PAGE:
It isn’t deeply thrilling or wildly exciting, and that’s what’s nice about it.
This Is How You Lose The Time War, Amal El-Mohtar, Max Gladstone
I’ve been curious about this book for a while, so I dug into it right away when my pre-order arrived! I’ve only read short stories by Amal El-Mohtar, as far as I recall, and only one of Max Gladstone’s novels, so I wasn’t sure exactly what to expect. It’s a rather lyrical and poetic book, following the correspondence of two enemy agents as they follow each other up and down time, through alternative worlds and different histories, and as they fall in love.
To be quite honest, I didn’t fall in love with it. I appreciated the lyricism, and I also definitely appreciate that these two agents are definitely presented as female. I found it enjoyable to read. But it didn’t really get claws into me; I didn’t feel like I’d mind terribly much if I never finished it. I couldn’t say what it could have done better to make me love it; I’m not sure there is anything specific. It felt too clever by half, really, and then the emotional undercurrents missed me while I was watching the cleverness from a cynical distance.
Definitely an interesting endeavour, and worth a read, but not something I could love.
Exit Strategy wraps up the novella series by bringing Murderbot full circle: back to Dr Mensah and her team, the people it helped in the first book. Second-guessing itself, hating the idea of becoming a pet bot, but nonetheless needing to help the person who is (nominally, at least!) its owner, Murderbot finds that Dr Mensah is probably a hostage and goes ahead with doing what it does best. Planning, worrying extensively, and then throwing itself headlong into trouble.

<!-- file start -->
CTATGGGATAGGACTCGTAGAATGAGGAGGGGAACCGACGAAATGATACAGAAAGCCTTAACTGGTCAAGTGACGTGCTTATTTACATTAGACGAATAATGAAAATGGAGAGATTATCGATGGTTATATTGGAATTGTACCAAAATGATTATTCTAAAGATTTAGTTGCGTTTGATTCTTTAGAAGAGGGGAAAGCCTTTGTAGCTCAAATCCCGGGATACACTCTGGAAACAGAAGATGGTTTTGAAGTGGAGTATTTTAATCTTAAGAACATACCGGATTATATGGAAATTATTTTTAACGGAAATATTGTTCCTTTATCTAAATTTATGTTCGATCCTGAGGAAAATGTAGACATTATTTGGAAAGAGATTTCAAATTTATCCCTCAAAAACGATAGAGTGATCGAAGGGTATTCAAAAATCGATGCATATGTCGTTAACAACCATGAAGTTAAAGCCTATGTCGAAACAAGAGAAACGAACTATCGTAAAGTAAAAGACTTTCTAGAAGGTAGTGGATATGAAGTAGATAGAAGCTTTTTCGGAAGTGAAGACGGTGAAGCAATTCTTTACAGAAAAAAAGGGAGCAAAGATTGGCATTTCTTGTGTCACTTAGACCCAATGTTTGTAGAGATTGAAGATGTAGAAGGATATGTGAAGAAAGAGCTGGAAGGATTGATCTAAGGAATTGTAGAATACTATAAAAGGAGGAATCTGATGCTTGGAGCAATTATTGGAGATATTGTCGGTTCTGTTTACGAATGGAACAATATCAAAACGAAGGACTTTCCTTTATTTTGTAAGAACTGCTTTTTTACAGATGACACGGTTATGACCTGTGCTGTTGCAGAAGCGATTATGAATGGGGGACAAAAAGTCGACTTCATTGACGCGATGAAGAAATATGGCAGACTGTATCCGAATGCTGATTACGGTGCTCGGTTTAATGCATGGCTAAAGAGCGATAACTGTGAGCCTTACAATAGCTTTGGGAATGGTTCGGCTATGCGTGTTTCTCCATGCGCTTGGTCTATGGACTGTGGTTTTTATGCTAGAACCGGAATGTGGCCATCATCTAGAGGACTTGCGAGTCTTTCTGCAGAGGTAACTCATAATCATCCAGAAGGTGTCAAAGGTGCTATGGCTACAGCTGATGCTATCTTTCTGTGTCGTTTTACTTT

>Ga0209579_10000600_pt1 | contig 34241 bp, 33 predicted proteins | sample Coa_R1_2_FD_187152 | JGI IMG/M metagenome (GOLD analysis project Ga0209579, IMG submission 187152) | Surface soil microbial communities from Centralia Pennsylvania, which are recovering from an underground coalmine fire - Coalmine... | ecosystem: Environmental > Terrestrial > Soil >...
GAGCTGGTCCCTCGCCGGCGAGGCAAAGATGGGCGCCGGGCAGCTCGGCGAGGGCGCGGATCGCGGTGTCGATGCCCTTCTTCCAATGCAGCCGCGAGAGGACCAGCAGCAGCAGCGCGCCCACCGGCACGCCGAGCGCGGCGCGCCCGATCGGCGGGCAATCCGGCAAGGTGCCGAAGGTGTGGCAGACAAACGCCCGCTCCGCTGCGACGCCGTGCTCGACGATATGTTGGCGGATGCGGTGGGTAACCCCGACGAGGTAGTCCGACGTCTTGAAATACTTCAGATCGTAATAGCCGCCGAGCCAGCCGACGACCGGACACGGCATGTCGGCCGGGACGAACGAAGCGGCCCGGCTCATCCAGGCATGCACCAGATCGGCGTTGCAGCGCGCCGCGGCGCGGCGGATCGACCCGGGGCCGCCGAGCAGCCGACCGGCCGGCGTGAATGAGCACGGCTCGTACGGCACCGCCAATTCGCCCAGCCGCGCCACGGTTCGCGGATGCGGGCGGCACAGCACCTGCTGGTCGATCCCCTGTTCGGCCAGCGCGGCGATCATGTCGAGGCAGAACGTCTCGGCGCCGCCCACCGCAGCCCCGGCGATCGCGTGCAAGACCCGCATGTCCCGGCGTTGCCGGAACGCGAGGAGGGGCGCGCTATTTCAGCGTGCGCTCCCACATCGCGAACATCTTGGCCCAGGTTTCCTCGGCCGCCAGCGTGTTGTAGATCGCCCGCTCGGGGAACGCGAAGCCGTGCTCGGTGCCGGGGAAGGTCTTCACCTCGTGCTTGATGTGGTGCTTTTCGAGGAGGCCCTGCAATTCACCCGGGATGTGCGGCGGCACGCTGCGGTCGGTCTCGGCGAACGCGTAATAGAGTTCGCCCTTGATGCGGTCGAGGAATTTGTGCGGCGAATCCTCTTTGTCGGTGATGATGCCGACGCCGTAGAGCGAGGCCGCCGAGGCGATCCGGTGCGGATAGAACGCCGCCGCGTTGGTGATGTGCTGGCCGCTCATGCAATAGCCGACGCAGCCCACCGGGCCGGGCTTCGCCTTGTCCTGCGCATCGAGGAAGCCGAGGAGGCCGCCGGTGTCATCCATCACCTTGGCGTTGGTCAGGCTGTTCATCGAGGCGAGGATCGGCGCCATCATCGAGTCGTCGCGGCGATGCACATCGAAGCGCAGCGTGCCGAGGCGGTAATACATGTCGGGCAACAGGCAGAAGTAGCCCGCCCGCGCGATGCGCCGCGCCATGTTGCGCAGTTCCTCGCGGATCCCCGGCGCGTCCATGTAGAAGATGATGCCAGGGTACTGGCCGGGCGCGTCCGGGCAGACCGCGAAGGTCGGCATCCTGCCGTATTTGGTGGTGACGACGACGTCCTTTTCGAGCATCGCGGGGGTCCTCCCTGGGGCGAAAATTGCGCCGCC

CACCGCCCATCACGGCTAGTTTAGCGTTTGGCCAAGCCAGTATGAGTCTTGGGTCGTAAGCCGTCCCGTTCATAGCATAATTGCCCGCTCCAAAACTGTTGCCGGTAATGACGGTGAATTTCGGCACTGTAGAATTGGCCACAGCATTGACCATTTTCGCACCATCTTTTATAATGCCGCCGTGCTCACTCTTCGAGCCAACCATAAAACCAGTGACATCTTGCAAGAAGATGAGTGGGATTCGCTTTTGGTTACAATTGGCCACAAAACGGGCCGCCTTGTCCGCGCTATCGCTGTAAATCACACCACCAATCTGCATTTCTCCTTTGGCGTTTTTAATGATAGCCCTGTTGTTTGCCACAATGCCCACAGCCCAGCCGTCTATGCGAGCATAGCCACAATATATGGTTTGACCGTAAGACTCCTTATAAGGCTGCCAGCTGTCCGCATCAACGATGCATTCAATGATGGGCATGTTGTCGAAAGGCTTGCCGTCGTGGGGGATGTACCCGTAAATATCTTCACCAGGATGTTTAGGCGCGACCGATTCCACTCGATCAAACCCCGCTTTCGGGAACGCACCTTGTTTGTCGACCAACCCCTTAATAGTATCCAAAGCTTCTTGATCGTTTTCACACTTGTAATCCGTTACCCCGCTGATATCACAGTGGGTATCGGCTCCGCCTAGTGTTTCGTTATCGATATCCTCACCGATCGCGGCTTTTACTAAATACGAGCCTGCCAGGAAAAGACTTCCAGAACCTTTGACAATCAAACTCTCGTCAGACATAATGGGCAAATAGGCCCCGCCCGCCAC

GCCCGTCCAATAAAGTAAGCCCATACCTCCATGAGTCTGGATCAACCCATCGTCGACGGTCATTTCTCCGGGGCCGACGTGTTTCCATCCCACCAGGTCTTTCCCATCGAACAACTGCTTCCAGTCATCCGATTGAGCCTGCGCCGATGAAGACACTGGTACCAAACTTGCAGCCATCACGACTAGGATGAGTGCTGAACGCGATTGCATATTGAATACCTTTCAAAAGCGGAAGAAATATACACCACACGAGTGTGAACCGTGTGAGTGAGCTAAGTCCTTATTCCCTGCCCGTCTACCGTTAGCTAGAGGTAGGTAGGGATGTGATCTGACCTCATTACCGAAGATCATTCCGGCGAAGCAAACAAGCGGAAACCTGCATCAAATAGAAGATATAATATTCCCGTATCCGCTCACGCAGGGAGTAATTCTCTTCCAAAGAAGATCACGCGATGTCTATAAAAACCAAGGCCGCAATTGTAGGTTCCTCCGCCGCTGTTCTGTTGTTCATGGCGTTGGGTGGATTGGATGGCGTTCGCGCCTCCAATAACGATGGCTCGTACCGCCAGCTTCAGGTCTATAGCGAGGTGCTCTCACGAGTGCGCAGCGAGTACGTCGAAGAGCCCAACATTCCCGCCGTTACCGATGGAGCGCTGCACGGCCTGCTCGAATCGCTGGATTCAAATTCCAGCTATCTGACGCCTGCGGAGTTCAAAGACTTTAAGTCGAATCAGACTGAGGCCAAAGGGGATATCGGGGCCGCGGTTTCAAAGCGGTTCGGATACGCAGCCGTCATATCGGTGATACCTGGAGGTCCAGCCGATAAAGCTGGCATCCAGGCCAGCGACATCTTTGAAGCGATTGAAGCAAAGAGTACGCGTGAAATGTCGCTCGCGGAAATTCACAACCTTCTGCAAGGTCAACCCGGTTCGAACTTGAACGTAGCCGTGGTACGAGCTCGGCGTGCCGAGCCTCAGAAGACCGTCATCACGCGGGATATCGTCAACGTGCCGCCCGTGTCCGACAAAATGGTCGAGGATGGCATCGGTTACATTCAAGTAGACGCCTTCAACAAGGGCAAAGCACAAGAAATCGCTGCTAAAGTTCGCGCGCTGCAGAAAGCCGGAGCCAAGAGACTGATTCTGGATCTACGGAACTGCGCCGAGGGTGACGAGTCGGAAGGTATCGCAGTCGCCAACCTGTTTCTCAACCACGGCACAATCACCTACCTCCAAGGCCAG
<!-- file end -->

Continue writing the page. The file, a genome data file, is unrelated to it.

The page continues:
If I didn’t know there was a novel coming as a follow-up, I’d be really mad about this final book, honestly. The second and third books gave us some development for Murderbot, of course, but they also gave us characters I’d really like to see again. Particularly ART, though I’d like to know what became of everyone else as well. It’s not that this book doesn’t give a kind of closure, because it does, but it doesn’t wrap things up in the kind of everything-converges-and-everybody-meets ending I guess I was hoping for.